State of the Union (2017)
On January 21, 2017 individuals gathered worldwide in a collective vision of equality. The women’s march on Washington DC became the main stage for a political/ social movement that united people from different cultures, economic status, genders, political, religious backgrounds etc. Issues dealing with the wage gap, legislation over reproductive rights and other matters regarding women and marginalized groups have received more attention in mainstream media recently. These are not new problems but ongoing ones that deserve an opportunity to be discussed. Throughout the 2016 presidential election these topics among many others have created social discourse that has divided and unified our country in many ways. Around 4.2 million people gathered to make this the largest demonstration in U.S. history.
Twins (2008- Present)
In my Twin series my thoughts are translated into visual representations of memories. I use the camera as a tool to mirror my likeness and create an alternate persona. He is an inverted image of my own personality, the individual who identically resembles me but is different. This other person is my imaginary twin.
Most of my work deals with identity. This body or images is no exception. Through an introspective look at myself I allow these dual self-portraits to place an emphasis on personal identity. I have imagined that it would be interesting to have a twin brother. Although I am not an only child the clandestine relationship between twins has always been intriguing to me. Someone who is similar to you in so many ways but can also be your polar opposite. This curiosity caused me to explore the different facets of myself through two individuals, Michael and my alter ego Marcus. I approach these tableau’s as a translucent figure. I am an unseen participant documenting these intimate occurrences between the brothers, allowing this non-linear story to unfold uninterrupted. This gives the viewer a voyeuristic perspective of watching the interaction between two and aids in giving insight into their life.
Through these seemingly ordinary situations I construct a narrative that ties into my subconscious thoughts and my own experiences. In addition to looking at my personal identity I use these photographs to examine my connection to others. Certain relationships I have had, with either friend or family member, are reflected as a mirror image of myself just as if a piece of my own persona is somehow reflected within their personality. Marcus serves as a vessel to help transmit their presence and story to the image.
I have shaped an environment where two distinct versions of myself can coexist, each backdrop depicting scenes of everyday life. Through the visually subtle use of manipulation that I use I want for my viewer to question. Question the relationship between the two brothers and the believability of the imagery. By constructing a fallacy I am able to give a truthful perspective of myself.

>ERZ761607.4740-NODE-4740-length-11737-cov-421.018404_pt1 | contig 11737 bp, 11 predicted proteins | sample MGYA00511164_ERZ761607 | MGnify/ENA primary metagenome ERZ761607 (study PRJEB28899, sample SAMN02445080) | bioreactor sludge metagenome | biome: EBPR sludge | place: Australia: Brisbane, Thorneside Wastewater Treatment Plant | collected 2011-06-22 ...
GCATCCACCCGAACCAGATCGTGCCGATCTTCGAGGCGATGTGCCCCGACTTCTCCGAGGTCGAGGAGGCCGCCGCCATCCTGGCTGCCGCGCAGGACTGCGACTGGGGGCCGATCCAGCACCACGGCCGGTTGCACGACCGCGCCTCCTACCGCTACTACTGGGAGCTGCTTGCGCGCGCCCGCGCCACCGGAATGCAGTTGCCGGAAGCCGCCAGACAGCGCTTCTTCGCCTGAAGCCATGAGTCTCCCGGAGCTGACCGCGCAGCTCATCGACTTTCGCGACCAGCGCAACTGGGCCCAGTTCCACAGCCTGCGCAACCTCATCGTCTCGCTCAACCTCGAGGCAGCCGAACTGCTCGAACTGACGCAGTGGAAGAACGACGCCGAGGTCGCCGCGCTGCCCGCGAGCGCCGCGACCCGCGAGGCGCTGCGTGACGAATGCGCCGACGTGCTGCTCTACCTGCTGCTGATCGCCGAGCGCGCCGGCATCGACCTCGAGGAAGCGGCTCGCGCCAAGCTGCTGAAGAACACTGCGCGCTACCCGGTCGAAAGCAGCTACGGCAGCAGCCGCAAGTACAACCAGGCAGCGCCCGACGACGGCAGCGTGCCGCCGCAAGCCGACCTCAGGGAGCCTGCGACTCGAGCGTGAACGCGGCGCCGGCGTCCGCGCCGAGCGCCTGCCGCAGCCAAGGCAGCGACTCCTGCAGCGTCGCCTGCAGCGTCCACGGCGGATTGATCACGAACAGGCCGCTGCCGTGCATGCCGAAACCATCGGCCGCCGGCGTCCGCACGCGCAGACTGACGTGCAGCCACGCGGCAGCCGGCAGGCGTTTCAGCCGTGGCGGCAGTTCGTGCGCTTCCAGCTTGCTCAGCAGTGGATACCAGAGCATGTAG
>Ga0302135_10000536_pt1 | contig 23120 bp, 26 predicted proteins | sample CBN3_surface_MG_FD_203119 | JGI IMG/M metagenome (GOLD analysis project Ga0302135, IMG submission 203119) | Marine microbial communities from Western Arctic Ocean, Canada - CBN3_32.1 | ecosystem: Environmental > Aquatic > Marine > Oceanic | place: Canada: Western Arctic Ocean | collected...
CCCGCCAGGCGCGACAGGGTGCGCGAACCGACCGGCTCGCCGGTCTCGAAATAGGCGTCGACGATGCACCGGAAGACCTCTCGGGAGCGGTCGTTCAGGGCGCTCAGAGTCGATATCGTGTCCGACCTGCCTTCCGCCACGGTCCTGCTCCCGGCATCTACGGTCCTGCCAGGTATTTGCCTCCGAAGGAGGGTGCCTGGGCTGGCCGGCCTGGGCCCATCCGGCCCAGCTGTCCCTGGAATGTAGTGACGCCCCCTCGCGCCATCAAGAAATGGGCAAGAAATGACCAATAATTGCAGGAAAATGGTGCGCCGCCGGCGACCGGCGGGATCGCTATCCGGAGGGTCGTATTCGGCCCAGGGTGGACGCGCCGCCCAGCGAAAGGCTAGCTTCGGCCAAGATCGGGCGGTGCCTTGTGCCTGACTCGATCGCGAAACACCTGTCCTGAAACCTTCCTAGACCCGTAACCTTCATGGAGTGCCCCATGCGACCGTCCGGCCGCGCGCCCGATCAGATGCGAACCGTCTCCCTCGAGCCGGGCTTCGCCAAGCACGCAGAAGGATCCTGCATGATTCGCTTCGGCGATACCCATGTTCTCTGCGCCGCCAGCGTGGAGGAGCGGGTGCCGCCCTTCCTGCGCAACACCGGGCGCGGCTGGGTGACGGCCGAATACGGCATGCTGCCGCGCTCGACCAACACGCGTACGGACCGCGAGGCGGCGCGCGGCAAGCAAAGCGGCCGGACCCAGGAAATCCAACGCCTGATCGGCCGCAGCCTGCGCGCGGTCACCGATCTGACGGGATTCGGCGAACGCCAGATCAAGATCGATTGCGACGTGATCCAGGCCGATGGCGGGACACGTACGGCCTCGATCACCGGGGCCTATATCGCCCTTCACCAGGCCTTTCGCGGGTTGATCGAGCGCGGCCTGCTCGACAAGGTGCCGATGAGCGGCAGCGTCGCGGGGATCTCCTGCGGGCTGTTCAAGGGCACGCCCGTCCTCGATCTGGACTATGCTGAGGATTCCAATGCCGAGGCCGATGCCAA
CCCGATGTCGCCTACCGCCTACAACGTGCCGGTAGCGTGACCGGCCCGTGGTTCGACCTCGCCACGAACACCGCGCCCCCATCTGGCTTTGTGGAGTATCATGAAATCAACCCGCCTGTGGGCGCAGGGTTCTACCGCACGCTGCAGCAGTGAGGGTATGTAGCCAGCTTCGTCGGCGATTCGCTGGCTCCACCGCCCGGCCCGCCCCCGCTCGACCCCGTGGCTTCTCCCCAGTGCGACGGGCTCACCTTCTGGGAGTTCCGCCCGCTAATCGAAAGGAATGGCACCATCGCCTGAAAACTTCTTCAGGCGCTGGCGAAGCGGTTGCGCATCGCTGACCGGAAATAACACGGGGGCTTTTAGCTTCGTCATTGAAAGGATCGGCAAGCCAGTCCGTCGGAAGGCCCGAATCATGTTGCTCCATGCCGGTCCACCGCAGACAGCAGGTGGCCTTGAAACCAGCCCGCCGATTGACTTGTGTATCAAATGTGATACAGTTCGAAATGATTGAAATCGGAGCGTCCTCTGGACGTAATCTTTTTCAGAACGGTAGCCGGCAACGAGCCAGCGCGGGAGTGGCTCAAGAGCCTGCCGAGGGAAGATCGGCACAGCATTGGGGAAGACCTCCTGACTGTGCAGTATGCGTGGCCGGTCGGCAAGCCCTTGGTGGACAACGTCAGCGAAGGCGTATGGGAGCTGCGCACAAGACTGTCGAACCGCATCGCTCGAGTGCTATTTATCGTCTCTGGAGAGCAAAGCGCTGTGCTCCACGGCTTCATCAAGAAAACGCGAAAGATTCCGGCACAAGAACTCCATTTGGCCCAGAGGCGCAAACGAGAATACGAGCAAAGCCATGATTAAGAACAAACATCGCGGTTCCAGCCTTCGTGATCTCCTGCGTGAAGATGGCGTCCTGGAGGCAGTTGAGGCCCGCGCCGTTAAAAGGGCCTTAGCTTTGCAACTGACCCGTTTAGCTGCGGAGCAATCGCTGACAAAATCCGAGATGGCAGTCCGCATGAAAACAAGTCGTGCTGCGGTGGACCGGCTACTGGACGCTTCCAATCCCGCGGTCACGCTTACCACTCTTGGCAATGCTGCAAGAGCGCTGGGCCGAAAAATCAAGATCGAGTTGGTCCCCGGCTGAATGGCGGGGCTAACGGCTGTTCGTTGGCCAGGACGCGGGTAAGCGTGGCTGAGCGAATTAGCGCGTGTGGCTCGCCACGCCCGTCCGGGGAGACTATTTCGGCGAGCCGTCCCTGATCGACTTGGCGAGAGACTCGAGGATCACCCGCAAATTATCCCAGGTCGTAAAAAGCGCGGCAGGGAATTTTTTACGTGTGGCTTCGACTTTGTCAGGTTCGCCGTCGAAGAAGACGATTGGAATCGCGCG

8 Lives Left (2010-2011)
These images were created in an unfortunate incident involving me losing my footing around my roommate’s cat. The result of this accident left me hospitalized for 3 days with a broken ankle, cracked fibula, torn muscles, and dislocated foot.
The cat is an animal that I truly identify and am constantly associated with due to my curious nature and perplexity to find myself in interesting situations. People commonly use the phase curiosity killed the cat. I respond simply with “Why do you think the cat has nine lives?”
Being an individual who has wandered cities, I attempt to set myself apart by blending in. The locals of Italy are accustomed to moving out of the way of those taking photographs. I did not want them to move. I wanted them to stay as they were and allow life to unfold before me. In this body of images I observed the subtle differences from their culture while also correlating similarities within my own.
On August 9, 2014 an unarmed teen, Michael Brown, was killed by a Ferguson, Missouri police officer. His death sparked a national response and international attention to an issue within our country, “post racial America”.
Ferguson is a suburb of my hometown, St. Louis, MO. This place where I grew up had become an epicenter of a potential civil rights movement. When this situation arose, I wasn’t home. I stayed on the phone several nights with my family and friends, as I followed the news and social media to see how the circumstances surrounding a young man’s death were evolving into something more.
I returned home on the same day the National Guard left Ferguson, a couple of months following the shooting. I didn’t know what to expect upon my arrival. There were no protests and there wasn’t an overabundance of cops on the street. For every piece of vandalism and destruction I encountered, I found a mural depicting positive messages in attempts to unify the city. The images in this body of work do not have any people just an environment that was the center of anger, hurt, confusion and chaos. Michael Brown’s death was a catalyst for the Black Lives Matter movement. It helped bring the discussion of institutionalized racism in our country to the forefront in social media.